In Praise of the Imperfect Party
As the fashion designer behind many party-ready collections, it makes sense that Lela Rose is also a popular hostess with the mantra that every day should be an occasion.
On a recent trip to the Boston Design Center, she offered simple entertaining advice: plan ahead, but don’t worry about making things perfect.
“Bringing people together over a meal is an incredible way to create a joyful life,” says Rose. “People want to come and have fun, but nobody likes a stressed-out hostess.”
Lela enjoys the planning process, but insists on a balance of high-low and a focus on fun. Follow her tips for relaxed parties this season.
Your theme can come from anywhere. Choose a color or object that you like, or design the get-together around a specific food or season, and go from there. Rose once threw a pink party, where the food and beverages followed suit, and a gingham chicken fry to usher in spring. For the holidays, her annual winter white dinner is dressy, but not stuffy.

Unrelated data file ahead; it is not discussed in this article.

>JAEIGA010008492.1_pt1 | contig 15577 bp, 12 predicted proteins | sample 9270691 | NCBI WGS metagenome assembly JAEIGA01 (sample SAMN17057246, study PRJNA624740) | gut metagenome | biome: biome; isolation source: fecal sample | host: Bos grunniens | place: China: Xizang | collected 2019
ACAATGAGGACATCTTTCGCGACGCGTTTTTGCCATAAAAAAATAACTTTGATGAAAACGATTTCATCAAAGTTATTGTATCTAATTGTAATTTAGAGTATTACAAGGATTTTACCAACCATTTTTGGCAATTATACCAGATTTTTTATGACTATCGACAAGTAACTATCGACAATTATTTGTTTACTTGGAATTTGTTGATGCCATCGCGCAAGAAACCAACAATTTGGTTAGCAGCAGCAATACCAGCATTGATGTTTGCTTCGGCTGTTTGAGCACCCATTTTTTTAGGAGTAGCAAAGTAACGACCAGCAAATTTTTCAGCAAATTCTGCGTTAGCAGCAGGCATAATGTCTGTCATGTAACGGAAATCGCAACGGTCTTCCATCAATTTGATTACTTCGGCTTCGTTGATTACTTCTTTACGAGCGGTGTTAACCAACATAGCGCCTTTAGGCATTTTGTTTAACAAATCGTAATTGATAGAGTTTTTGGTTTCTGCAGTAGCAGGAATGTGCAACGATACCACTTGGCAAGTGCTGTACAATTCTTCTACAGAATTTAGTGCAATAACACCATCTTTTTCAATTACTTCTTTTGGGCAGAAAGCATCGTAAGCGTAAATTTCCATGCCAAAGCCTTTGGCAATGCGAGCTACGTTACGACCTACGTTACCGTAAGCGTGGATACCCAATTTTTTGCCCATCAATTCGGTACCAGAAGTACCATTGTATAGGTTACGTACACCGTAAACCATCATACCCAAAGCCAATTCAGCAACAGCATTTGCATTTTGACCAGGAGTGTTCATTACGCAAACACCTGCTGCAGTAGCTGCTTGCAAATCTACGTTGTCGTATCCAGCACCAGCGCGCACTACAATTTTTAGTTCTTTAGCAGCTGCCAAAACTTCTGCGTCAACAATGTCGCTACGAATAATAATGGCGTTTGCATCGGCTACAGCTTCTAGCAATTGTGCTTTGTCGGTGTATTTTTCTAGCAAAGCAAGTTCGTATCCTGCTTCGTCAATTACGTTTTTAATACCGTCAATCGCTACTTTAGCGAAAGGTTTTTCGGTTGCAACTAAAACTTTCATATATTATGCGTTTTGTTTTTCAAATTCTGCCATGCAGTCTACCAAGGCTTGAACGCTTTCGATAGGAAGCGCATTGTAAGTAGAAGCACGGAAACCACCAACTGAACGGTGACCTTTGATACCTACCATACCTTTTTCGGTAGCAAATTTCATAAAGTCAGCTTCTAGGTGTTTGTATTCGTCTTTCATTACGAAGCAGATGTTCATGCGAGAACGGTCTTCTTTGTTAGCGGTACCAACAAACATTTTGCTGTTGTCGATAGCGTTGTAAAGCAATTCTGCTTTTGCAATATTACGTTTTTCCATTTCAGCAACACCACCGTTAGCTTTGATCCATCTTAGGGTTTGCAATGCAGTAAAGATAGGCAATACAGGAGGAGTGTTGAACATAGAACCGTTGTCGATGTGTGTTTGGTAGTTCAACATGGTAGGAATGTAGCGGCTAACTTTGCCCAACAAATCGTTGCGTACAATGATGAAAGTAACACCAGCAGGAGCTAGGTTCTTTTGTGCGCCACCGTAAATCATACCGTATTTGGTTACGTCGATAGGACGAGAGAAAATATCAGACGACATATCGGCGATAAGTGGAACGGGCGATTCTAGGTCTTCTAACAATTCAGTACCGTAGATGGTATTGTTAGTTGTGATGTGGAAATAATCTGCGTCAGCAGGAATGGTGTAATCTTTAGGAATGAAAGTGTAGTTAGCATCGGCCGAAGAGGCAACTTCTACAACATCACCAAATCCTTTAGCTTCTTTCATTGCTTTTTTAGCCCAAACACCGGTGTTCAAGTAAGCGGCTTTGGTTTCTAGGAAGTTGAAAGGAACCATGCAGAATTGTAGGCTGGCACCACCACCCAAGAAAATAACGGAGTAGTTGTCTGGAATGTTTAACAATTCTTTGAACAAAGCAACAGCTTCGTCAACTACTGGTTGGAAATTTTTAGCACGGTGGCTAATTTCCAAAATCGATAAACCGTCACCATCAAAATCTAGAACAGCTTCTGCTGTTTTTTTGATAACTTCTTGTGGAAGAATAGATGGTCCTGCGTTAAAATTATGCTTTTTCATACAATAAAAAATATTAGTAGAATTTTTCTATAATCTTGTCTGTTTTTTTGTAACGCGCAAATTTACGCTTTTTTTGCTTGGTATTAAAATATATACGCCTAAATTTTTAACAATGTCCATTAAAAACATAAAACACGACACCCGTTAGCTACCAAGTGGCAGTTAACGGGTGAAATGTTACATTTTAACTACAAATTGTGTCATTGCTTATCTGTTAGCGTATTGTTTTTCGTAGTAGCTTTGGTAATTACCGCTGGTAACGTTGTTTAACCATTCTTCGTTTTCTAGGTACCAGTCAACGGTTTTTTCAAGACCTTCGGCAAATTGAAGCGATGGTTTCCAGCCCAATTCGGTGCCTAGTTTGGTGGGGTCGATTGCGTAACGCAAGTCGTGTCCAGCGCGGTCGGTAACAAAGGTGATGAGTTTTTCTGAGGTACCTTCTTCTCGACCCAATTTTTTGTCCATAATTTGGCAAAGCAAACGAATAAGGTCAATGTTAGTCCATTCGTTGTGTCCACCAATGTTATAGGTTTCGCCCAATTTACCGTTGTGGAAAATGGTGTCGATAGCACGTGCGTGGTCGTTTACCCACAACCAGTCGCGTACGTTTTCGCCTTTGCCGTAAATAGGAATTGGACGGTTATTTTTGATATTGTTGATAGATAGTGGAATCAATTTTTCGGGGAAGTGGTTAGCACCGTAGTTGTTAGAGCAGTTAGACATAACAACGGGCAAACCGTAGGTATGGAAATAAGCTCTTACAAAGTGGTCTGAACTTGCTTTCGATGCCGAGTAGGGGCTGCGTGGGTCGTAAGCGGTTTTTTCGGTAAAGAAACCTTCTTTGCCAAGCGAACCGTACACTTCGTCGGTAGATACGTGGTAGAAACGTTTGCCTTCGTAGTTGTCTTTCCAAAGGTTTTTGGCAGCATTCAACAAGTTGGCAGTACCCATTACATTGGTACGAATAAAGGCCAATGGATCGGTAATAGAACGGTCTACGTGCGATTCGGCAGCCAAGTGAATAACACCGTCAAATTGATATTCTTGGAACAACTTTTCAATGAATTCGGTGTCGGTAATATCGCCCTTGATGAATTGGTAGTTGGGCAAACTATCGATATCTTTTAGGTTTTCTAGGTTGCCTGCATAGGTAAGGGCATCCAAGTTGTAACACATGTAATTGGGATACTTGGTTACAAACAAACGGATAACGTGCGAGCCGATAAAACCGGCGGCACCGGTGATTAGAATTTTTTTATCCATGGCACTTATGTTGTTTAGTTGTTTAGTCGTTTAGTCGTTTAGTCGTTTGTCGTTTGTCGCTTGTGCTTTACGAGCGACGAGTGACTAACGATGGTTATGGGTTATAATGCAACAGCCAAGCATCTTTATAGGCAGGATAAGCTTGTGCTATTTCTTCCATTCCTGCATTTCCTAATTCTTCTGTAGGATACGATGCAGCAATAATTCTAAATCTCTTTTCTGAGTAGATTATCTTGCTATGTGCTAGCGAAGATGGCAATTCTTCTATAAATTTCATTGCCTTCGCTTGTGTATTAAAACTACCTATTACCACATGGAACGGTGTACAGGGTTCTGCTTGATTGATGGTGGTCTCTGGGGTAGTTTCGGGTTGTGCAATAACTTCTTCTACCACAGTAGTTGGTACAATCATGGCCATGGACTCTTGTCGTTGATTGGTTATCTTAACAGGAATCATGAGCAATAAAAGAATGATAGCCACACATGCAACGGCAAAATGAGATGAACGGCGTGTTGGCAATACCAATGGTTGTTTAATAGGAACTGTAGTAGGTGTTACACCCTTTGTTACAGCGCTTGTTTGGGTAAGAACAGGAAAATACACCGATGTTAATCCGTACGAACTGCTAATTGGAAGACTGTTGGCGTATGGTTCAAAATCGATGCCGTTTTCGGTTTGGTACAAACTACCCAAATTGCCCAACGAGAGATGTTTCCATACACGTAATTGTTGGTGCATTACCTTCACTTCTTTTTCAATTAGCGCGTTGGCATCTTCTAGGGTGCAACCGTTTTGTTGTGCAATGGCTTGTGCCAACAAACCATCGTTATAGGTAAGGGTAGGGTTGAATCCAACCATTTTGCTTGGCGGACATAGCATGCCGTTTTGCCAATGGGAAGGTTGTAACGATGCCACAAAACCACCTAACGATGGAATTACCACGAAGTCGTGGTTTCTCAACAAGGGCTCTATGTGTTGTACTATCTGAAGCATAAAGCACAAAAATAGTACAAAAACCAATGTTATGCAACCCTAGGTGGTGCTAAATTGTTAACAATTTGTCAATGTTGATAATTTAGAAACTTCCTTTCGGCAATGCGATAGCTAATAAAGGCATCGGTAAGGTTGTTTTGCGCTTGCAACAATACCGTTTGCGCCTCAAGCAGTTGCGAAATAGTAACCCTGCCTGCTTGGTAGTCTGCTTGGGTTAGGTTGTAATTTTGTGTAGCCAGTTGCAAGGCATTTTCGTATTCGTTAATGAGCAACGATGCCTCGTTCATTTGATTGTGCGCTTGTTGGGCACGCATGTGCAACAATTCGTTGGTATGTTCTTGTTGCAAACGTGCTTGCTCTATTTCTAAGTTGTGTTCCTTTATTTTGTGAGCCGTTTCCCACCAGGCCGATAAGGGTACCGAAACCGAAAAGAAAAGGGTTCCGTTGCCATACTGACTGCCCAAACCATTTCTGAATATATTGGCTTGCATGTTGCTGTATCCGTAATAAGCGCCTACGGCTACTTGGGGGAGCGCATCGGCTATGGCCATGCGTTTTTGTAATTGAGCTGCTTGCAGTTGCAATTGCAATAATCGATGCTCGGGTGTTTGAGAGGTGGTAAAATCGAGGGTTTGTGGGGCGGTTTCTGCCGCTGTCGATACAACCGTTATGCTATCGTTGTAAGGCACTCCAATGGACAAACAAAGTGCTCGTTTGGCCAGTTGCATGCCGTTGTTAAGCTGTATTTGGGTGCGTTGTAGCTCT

Greet your guests with a speciality cocktail, and offer wine and beer, but skip the full bar. You’ll save money, and it’s fun to create drinks around your theme. “I appreciate it when someone has thought through this detail,” says Rose.
Decorate with what you have. For Rose, this sometimes means yards of extra fabric from her studio, but table decor can be designed with things you have around the house. Rose uses groups of wine bottles for candlesticks and vegetables for centerpieces. Don’t underestimate simple holiday ornaments, fall leaves and branches, and the power of grouping things together for visual impact.
Place cards are a nice touch. Rose loves to use baker’s twine to shape the initials of her guests, and hand-cut foil lettering to give the table sparkle.”It saves on the centerpiece,” she says.
Your music can be from Spotify. You don’t need to orchestrate the perfect playlist. “Just find an artist you like and keep it going,” says Rose.
For more party inspiration, Rose’s new book Prêt-à-Party is available from Rizzoli.